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Toddlers' Desire to Help Shows Sophisticated Brain Development

Oops, the scientist dropped his clothespin. Not to worry — a wobbly toddler raced to help, eagerly handing it back.

The simple experiment shows the capacity for altruism emerges as early as 18 months of age.

Toddlers' endearing desire to help out actually signals fairly sophisticated brain development, and is a trait of interest to anthropologists trying to tease out the evolutionary roots of altruism and cooperation.

Psychology researcher Felix Warneken performed a series of ordinary tasks in front of toddlers, such as hanging towels with clothespins or stacking books. Sometimes he "struggled" with the tasks; sometimes he deliberately messed up.

Over and over, whether Warneken dropped clothespins or knocked over his books, each of 24 toddlers offered help within seconds — but only if he appeared to need it.

Video shows how one overall-clad baby glanced between Warneken's face and the dropped clothespin before quickly crawling over, grabbing the object, pushing up to his feet and eagerly handing back the pin.

Warneken never asked for the help and didn't even say "thank you," so as not to taint the research by training youngsters to expect praise if they helped. After all, altruism means helping with no expectation of anything in return.

And — this is key — the toddlers didn't bother to offer help when he deliberately pulled a book off the stack or threw a pin to the floor, Warneken, of Germany's Max Planck Institute of Evolutionary Anthropology, reports Thursday in the journal Science.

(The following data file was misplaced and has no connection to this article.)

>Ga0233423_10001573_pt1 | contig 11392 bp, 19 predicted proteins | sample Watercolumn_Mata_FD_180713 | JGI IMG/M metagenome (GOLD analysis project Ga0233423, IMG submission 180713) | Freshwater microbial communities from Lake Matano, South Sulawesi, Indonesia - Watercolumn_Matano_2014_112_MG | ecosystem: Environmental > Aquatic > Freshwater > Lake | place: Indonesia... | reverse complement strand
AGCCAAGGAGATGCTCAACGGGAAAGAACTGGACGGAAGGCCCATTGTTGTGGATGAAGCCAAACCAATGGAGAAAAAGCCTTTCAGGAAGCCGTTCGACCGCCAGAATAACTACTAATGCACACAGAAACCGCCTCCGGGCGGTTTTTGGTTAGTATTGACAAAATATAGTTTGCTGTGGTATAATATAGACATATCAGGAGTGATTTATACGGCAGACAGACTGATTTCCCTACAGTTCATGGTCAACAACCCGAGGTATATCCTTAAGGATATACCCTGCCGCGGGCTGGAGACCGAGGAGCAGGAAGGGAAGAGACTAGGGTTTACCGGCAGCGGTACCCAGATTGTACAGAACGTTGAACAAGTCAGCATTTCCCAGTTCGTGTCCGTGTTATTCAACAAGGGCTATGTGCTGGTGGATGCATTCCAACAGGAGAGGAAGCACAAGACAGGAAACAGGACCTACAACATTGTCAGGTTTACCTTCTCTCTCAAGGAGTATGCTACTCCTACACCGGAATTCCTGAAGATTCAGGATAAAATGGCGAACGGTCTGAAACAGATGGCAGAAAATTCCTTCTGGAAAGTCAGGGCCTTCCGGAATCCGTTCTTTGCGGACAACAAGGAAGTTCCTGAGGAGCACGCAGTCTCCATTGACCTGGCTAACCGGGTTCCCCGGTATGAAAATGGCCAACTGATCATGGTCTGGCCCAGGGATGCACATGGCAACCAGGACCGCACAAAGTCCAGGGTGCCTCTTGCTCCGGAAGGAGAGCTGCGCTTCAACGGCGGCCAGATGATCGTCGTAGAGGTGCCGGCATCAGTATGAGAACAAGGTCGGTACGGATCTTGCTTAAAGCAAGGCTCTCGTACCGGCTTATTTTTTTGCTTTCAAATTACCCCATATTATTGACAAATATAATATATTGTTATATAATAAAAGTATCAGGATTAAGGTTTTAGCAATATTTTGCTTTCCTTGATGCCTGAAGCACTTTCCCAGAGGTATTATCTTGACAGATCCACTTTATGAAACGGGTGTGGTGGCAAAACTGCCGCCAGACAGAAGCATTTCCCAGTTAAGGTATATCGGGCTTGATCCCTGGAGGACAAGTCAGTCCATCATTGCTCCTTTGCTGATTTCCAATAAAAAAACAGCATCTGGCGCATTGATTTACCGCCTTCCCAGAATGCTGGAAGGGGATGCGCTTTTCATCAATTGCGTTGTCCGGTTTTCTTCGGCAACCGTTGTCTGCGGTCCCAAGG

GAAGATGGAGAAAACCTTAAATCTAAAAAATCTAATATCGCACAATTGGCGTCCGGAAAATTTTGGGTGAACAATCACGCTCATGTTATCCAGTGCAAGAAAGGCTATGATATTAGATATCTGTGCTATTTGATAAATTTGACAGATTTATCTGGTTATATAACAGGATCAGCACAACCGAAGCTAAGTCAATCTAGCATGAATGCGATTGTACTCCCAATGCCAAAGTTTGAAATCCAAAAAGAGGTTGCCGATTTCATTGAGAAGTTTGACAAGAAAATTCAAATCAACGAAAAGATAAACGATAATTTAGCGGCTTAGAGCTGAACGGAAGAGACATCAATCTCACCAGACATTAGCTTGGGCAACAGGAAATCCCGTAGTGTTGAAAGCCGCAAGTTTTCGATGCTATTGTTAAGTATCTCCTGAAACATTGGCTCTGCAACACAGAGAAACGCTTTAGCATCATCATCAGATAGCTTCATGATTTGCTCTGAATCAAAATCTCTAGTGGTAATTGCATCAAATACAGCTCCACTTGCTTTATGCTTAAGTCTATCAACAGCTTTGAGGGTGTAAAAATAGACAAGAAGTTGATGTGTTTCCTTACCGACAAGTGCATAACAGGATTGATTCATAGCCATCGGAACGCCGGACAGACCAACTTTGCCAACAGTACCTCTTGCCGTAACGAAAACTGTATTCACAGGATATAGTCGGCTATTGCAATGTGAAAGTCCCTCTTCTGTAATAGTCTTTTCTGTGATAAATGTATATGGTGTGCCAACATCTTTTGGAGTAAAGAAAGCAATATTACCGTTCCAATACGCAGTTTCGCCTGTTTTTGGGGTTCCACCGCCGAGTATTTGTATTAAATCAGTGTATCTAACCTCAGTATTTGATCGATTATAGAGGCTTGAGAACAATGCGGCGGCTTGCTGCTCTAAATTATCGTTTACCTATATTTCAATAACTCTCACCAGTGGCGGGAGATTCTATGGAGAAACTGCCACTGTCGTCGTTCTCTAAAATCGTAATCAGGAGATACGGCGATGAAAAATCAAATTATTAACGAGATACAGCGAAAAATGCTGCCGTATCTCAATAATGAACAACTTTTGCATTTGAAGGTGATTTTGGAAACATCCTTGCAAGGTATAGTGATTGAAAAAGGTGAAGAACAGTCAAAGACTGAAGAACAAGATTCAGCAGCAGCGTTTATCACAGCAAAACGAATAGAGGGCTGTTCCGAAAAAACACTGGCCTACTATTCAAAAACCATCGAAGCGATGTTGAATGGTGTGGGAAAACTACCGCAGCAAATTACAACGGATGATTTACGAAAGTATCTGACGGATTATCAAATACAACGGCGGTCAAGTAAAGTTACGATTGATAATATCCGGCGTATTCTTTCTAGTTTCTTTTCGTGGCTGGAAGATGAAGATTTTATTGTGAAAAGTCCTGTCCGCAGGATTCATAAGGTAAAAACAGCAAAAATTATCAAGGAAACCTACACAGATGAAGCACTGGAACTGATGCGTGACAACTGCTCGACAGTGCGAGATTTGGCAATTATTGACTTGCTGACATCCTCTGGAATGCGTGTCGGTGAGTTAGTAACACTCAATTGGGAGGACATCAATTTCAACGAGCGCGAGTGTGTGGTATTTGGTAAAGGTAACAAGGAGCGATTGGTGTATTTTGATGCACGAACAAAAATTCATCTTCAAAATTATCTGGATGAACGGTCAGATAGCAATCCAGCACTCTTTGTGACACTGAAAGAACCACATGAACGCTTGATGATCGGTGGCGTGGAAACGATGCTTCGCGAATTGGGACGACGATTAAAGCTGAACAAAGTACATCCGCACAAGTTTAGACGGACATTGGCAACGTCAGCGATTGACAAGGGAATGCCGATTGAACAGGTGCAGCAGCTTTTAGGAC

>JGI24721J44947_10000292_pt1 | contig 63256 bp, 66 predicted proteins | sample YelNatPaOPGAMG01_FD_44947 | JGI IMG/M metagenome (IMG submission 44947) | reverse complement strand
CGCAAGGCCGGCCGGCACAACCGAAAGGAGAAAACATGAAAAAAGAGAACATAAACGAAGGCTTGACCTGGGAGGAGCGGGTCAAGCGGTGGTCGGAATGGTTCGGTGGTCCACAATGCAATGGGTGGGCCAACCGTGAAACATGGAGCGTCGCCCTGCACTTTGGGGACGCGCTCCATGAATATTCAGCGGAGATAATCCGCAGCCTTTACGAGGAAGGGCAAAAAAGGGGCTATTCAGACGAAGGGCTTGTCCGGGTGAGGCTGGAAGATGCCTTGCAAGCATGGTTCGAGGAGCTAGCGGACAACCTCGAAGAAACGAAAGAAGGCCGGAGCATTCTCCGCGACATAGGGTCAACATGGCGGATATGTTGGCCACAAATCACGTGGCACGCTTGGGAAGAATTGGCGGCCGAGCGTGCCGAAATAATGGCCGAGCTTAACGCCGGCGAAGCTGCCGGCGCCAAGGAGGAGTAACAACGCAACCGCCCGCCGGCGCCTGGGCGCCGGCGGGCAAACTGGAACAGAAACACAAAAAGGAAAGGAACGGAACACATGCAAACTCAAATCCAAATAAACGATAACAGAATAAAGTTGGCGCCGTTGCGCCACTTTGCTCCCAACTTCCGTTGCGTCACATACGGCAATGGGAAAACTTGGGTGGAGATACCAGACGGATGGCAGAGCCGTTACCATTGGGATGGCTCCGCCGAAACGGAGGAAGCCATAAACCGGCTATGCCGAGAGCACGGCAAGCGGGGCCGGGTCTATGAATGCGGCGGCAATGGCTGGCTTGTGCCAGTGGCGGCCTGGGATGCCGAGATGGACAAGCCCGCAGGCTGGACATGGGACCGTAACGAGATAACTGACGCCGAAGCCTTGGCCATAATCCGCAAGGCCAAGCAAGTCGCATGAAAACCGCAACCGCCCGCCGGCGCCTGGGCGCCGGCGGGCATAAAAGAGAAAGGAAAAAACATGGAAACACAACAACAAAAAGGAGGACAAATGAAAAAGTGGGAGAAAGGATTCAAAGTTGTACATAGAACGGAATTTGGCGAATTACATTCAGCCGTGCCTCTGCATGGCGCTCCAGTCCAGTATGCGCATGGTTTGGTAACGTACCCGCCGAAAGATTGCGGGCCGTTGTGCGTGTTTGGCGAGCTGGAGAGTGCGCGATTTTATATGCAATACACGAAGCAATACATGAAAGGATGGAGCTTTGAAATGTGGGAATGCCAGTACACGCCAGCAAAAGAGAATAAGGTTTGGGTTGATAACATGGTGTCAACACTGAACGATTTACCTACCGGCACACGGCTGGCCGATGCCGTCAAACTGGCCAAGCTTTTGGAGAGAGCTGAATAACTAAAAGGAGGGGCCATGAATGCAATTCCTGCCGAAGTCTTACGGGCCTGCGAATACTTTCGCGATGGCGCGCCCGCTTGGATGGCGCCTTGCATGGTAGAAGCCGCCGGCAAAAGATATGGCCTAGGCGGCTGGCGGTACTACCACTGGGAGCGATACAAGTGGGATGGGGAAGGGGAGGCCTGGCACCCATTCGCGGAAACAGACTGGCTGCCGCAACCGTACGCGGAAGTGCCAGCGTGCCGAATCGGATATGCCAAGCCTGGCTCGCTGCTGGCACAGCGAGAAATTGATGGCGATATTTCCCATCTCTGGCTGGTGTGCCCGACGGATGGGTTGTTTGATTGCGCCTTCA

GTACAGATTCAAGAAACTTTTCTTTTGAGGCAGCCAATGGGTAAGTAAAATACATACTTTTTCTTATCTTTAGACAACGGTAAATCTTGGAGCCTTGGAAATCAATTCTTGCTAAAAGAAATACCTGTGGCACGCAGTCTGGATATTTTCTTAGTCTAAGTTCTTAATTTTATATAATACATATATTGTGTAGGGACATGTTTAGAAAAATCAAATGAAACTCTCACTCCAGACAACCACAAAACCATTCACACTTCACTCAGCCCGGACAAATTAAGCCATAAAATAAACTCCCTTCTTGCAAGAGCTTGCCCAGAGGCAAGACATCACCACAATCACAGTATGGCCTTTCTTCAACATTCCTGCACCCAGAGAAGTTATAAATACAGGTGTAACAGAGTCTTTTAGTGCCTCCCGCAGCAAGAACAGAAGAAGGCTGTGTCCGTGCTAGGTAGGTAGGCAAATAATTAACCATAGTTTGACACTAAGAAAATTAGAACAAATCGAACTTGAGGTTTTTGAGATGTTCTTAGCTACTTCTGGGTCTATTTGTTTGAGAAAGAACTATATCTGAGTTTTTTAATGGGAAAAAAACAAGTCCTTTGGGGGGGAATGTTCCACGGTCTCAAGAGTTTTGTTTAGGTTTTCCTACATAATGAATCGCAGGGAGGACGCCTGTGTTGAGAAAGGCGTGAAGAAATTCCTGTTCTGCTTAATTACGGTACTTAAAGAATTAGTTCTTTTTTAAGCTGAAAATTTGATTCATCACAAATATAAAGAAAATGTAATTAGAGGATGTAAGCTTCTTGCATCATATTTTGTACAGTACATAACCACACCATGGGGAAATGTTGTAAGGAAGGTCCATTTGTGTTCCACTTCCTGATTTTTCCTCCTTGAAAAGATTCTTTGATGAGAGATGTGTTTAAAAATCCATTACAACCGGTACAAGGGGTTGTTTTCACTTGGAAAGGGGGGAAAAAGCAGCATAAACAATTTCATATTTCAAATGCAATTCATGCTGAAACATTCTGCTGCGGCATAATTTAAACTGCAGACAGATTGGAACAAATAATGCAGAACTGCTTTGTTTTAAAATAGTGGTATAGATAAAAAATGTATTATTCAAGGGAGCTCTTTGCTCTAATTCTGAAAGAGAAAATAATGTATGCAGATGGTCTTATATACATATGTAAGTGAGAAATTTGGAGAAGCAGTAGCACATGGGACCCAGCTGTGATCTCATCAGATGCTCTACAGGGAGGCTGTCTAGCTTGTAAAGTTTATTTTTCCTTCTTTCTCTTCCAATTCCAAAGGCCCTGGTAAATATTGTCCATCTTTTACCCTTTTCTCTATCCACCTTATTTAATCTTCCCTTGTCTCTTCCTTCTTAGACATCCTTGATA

To be altruistic, babies must have the cognitive ability to understand other people's goals plus possess what Warneken calls "pro-social motivation," a desire to be part of their community.

"When those two things come together — they obviously do so at 18 months of age and maybe earlier — they are able to help," Warneken explained.

But babies aren't the whole story.

No other animal is as altruistic as humans are. We donate to charity, recycle for the environment, give up a prime subway seat to the elderly — tasks that seldom bring a tangible return beyond a sense of gratification.

Other animals are skilled at cooperating, too, but most often do so for a goal, such as banding together to chase down food or protect against predators.

But primate specialists offer numerous examples of apes, in particular, displaying more humanlike helpfulness, such as the gorilla who rescued a 3-year-old boy who fell into her zoo enclosure.

But observations don't explain what motivated the animals. So Warneken put a few of our closest relatives through a similar helpfulness study.

Would 3- and 4-year-old chimpanzees find and hand over objects that a familiar human "lost"? The chimps frequently did help out if all that was required was reaching for a dropped object — but not nearly as readily as the toddlers had helped, and not if the aid was more complicated, such as if it required reaching inside a box.

It's a creative study that shows chimps may display humanlike helpfulness when they can grasp the person's goal, University of California, Los Angeles, anthropologist Joan Silk wrote in an accompanying review. Just don't assume they help for the reasons of empathy that motivated the babies, she cautioned.